Masa’s has tiny little bar in the entrance. The main room is covered by a beautiful white curtain, so you can’t see it from the entryway. It adds a nice touch of drama as you enter the room.

I love the main dining room at Masa’s. The ambiance is plush and elegant without going over the top. It’s a small room, probably no more than 20 tables tops. I love the rich brown painted walls, and the modern art is really well chosen — eclectic and mirroring the rest of the decor. I also really love the enormous red lampshades with pleated fabric hanging from the ceiling. They add wonderful lowlights to the room, as well as a big splash of color and drama, without overpowering. There is a huge Giacometti-ish sculpture in the middle of the room. It’s a good choice for the room as well, as it’s not really a huge room. Also, they always have fresh roses on the tables, with pristine white tablecloths and comfortable, plush damask-covered chairs that pick up the chocolate brown on the walls. Overall, it’s an extremely luxurious and elegant feel, but on the minimalist side as well, which is right up my alley.

We were seated side-by-side, European style, which was a first for us. I’m not sure why they did that, as they’ve never done it before. But it gave us an excellent view of what was happening in the room.

As noted above, our meal was outstanding. The style of cuisine is continental, but heavily “French” in that the ingredient pairings are very well thought out and often, quite intricate. The result is explosions of flavors and textures on the palette, and they do it exceptionally well.

One of the reasons why we did the tasting menu was to ‘put ‘em through their paces.’ Haven eaten here several times before, I really was curious to see how they would pull this off, especially as the room was full and most tables were mid-meal by the time we got there, with more coming after we were seated.

Every single course was exceptionally prepared. We were in culinary heaven. Exceptionally high quality ingredients, prepared with artistry and skill. The foie gras, in particular, was absolutely divine. Perfectly pan seared with a berry sauce that was out of this world. There was one slight hitch with this course: the sommelier had decanted the red wine we’d chosen for the menu just before, which was very thoughtful. The amazing foie gras was served and then he was nowhere to be seen, to our dismay. We ate a few bites but then decided to wait for that red wine to come as foie gras without a nice red is an unfinished symphony… we then realized that he was helping some other staff. We signaled him when we could catch his eye, and when he realized the little “gaffe,” he dashed over to our table, asked if we liked sweet wine, to which we replied, “Yes.” In his very charming (British? Australian?) accent, he said, “Hold that last bite,” dashed off to the bar and returned with: La Quintessence. He described it as a rare sweet wine coming from the south of France with a distinct mango/pineapple flavor, served us both a generous taste and suddenly, we no longer regretted waiting for that last bite! It was one of the classiest, most elegant ways I’ve ever seen restaurant staff handle an oversight. And, of course, it was fabulous with the foie gras. One of the most perfect food pairings I’ve ever had the pleasure to pass over my taste buds.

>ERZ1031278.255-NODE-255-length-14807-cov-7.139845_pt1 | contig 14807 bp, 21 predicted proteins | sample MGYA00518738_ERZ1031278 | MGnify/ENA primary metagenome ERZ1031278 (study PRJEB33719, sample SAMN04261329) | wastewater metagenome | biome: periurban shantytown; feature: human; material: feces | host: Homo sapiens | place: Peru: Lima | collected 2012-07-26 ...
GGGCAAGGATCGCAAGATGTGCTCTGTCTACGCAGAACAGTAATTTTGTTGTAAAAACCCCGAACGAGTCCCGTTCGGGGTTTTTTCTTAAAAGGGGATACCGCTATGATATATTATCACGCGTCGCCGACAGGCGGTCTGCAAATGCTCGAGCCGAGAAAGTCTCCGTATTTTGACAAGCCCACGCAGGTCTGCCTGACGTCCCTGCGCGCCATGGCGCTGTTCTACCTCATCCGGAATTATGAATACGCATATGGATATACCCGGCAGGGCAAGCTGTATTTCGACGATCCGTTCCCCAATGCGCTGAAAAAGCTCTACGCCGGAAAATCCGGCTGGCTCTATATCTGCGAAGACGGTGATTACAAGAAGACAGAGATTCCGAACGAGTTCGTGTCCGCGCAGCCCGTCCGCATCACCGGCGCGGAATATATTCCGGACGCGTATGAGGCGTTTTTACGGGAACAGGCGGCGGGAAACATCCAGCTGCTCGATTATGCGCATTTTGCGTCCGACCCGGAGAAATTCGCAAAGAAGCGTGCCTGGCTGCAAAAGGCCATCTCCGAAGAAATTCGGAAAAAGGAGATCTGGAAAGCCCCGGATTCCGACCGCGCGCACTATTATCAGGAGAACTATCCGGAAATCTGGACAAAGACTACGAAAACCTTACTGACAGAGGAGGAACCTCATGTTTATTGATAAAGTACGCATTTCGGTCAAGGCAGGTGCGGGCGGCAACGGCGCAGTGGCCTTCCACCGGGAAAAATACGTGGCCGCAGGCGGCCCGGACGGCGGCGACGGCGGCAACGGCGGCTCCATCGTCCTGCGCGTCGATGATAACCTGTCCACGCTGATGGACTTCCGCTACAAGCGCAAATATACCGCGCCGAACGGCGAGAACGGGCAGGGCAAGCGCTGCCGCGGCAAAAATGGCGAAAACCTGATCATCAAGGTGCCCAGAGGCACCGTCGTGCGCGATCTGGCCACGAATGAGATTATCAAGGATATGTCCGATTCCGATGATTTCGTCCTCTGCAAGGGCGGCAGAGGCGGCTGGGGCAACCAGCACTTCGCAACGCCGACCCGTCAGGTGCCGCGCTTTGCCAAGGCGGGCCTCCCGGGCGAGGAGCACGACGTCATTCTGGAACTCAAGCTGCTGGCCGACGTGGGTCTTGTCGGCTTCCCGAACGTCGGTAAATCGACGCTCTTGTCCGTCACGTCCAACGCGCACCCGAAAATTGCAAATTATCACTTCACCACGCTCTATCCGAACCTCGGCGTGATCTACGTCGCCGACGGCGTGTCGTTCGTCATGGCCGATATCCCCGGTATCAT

Overall, I was extremely impressed (again). The quality of the dining experience at Masa’s is suberb. The ingredients are top-notch quality, wonderfully fresh and the preparation is true 5-star fine dining. There are a lot of restaurants in the Bay Area that claim to do 5-star food, but I find few are really doing that. Masa’s definitely is. I don’t know how Masa’s compares price-wise to other fine restaurants in the Bay Area, but I don’t really care. From the service to the décor to the food, they have everything we need when we want to have a special night with a memorable meal. We bring friends, family and clients here as well, and they are always impressed.

Bravo, Masa’s, and keep up the good work!


Modesto Tamez
Name: Modesto
Occupation: Exploratorium Teacher-in-Residence
Location: San Francisco
Favorite Restaurant: Aperto
Reviewed Masa’s: Tuesday February 12, 2008

On the way to Masa’s, my wife and I were anticipating a very special dinner. The restaurant’s reputation has always been that of extraordinary food at equally extraordinary prices. I was ready to report that the food was great; however, no meal can be worth that price…Well, I was wrong!